KAMPALA – A new study has called for a need to tame the rate at which the Ugandan police force is being militarized through the appointment of serving army officers into the force.
Many times, the appointing authority who is also a retired General has named the army officers in different capacities in the police force. In 2020, the court also okayed the appointment of Brigadier Sam Bakasumba, Brigadier Godfrey Golooba, Colonel Jese Kamunannwire and Colonel Sserunjogi Ddamulira by the President to serve in Uganda Police Force as Chief of Joint Staff, Director Human Resource Development and Training, Director Human Resource Administration and Director Crime Intelligence, respectively all assigned a rank of Assistant Inspector General of Police, something that was challenged by Lawyer Male Mabirizi.
The most recent case scenario is the 2022 appointment of Maj Gen Geoffrey Tumusiime Katsigazi as the new Deputy Inspector General of Police who was still replacing the late Lt. Gen Paul Lokech who died in August 2021.
Now, the study by NETPIL – Network of Public Interest Lawyers wants clear reforms to regulate the military penetration into the police force which experts say has many negative impacts, especially on human rights.
Speaking on the study titled Militarization and military capture of Uganda Police Force – the Impact on human rights and the rule of law, Dr Adrian Juuko Executive Director, Human Rights Awareness and Promotion Forum (HRAPF) noted that the law gives a lot of powers to the president in terms of governance which is a challenge in its context.
“He is the one who appoints the Inspector General of Police and others in different police departments and this is problematic in that the police are overseen by someone in the military. Our president is a military General and police might not be something he likes and he thinks of using the military in solving everything.”
According to him, in Uganda, the police have been captured by the military. “What this means to an average Ugandan is that what we know as civilian policing is not going to happen anymore. Military engages to kill, that’s not how the police is supposed to engage.”
“So if we amend the law such that police leadership is not selected by the president, this would make more sense and would solve the current militarization of police,” he added.
Dr. Sylvie Namwase – Lecturer – Department of Law and Jurisprudence School of Law, Makerere University noted that the two-month study conducted within Kampala and some parts of the Eastern mainly findings out that militarization on its own may be necessary but within the Ugandan context, the clear mischief is military capture.
She noted that whereas the police might be militarized to a minimum extent to respond to high-risk security contexts, the study finds that those scenarios have also been further hijacked through military capture to perpetrate political policing.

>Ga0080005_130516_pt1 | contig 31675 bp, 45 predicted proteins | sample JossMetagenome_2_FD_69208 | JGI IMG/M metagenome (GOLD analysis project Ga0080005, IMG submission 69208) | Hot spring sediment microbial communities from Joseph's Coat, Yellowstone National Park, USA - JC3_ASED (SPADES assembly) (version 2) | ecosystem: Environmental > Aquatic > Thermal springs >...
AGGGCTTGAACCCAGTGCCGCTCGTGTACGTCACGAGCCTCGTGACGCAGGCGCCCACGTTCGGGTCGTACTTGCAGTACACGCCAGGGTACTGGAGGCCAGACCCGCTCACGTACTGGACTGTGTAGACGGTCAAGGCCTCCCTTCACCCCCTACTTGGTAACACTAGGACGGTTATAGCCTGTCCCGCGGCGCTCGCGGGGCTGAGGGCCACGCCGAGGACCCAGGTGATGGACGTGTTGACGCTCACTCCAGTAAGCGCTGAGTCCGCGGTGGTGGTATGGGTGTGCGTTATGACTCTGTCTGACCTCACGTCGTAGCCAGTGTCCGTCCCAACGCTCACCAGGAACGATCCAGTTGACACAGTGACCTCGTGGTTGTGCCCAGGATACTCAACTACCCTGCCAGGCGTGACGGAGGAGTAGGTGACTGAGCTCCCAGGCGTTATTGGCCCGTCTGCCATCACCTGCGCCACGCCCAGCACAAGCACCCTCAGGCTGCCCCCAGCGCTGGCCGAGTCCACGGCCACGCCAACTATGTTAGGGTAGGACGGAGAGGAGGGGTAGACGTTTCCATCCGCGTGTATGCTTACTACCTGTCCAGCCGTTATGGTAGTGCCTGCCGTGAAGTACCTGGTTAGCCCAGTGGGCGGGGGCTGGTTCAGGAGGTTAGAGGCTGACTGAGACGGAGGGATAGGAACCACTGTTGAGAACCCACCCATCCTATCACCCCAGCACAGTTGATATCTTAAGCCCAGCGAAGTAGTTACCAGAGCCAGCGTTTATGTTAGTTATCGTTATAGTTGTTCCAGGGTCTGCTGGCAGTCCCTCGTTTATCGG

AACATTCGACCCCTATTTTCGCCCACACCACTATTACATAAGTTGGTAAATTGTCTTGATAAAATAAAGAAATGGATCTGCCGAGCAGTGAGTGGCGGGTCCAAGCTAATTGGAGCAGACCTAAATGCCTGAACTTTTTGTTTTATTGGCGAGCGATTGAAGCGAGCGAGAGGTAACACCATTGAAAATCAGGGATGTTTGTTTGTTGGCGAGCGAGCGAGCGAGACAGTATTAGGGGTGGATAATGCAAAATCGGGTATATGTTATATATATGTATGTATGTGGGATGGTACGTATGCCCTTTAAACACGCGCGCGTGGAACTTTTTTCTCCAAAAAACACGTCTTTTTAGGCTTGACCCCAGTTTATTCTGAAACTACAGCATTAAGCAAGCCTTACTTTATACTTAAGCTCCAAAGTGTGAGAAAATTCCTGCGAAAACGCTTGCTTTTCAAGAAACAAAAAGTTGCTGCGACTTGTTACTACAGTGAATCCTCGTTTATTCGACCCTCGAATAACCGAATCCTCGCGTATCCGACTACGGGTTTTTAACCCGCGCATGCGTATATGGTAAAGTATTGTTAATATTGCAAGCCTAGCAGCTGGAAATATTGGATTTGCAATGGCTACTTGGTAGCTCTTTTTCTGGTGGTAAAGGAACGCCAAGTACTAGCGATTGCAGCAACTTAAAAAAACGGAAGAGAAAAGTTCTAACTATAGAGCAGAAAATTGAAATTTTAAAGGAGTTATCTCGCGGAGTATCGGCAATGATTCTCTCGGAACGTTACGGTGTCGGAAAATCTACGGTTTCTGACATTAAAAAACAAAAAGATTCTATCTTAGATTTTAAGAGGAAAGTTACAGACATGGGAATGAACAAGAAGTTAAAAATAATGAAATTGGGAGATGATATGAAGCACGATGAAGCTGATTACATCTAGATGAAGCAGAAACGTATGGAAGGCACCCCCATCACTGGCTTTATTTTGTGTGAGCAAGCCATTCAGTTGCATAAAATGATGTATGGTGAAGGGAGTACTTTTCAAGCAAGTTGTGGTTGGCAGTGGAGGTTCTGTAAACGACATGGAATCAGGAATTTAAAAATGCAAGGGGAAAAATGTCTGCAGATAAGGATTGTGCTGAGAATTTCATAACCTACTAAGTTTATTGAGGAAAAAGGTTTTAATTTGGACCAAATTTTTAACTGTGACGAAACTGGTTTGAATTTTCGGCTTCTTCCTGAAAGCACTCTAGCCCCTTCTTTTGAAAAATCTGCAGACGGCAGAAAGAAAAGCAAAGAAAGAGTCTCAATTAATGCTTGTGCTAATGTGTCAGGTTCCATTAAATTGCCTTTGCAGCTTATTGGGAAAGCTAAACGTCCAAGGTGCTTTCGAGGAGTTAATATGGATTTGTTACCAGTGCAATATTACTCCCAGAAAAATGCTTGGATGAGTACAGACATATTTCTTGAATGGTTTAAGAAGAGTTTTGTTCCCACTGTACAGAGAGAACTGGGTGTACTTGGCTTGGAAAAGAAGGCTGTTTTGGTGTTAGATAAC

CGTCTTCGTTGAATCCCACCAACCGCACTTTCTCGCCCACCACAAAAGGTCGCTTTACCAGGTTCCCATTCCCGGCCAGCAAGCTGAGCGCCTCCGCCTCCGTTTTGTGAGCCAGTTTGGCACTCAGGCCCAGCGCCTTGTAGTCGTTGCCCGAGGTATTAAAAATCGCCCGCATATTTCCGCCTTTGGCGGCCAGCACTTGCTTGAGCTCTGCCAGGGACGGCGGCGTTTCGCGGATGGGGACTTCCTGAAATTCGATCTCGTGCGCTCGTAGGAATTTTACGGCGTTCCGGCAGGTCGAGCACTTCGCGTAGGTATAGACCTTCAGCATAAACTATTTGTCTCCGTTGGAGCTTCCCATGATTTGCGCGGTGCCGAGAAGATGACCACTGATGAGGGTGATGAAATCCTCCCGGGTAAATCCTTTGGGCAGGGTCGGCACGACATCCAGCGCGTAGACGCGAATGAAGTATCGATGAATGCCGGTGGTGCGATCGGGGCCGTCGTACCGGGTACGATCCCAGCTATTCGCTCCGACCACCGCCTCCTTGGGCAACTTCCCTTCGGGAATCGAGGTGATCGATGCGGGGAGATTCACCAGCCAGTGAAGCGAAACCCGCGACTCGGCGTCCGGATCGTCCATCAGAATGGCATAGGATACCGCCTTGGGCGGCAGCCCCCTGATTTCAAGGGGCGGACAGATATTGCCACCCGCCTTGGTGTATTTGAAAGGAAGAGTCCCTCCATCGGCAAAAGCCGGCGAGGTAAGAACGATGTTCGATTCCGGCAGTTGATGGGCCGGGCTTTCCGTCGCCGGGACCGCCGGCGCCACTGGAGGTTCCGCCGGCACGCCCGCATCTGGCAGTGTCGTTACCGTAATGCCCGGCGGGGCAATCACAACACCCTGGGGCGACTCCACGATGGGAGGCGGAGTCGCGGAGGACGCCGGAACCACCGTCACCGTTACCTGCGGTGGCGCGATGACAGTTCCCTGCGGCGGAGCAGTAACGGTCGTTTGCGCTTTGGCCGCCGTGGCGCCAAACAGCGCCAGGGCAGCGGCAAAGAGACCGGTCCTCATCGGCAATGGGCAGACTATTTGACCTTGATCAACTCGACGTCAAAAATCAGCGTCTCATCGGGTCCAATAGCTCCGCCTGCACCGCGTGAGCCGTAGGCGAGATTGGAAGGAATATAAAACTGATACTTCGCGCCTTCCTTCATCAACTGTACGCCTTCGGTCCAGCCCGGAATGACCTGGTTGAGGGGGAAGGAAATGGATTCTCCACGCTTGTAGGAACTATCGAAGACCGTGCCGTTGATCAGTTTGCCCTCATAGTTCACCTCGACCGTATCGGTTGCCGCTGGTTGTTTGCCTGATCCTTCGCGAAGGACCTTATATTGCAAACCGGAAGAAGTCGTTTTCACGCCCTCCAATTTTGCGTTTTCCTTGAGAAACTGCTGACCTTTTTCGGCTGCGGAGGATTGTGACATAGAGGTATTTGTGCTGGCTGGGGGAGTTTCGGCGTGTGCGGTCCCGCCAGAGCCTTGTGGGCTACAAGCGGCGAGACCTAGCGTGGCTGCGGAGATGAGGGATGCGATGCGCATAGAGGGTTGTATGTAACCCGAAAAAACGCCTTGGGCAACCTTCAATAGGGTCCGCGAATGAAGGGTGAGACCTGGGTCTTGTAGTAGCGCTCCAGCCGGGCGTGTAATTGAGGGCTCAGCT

“Through this, we have seen an extensive violation of human rights for instance, during riot situations where a large number of Ugandans have been killed, disappeared, and tortured without any justice.”
She said that even when the constitution gives powers to the president to appoint and dismiss police command, it doesn’t provide an actual framework e.g. the basis of the appointment.
“We don’t know what qualifications IGP and Deputy should have, we don’t know for how long – there is no statutory formal legal standard that speaks for their term but still the law doesn’t say on which grounds should they be dismissed. So the study calls for formalization and democratization of that process through proposals to have IGPs appointed by the police service commission with clear grounds.”
Data proposed formalizing units within the police that are mandated to do riot control by providing specific standards that they are supposed to comply with, giving them less lethal weapons, and putting in place strict accountability measures.
It also recommends frequent human rights training, oversight of joint police and military operations, and the creation of civilian institutions that are authorized to oversee the functions of the police and to entertain cases coming from victims of police brutality, among others.
The study says that Ugandan citizens are responsible for creating the kind of police they want and are constitutionally mandated to do so.
The UPDF Spokesperson Brigadier Felix Kulaigye dismissed the findings noting that “I totally disagree with the so-called military capture of police. The IGP is a career police officer, and the Deputy is, yes, a General but it’s not the first time. When Idi Amini took power in 1971, the IGP was Lt. Col. When they conducted their research, they should have seen that as well. This is not about capturing but rather about helping various government agencies to execute their work.”
About the qualifications of the IGPs, Kulaigye said that they are well stupulated in the Police Act.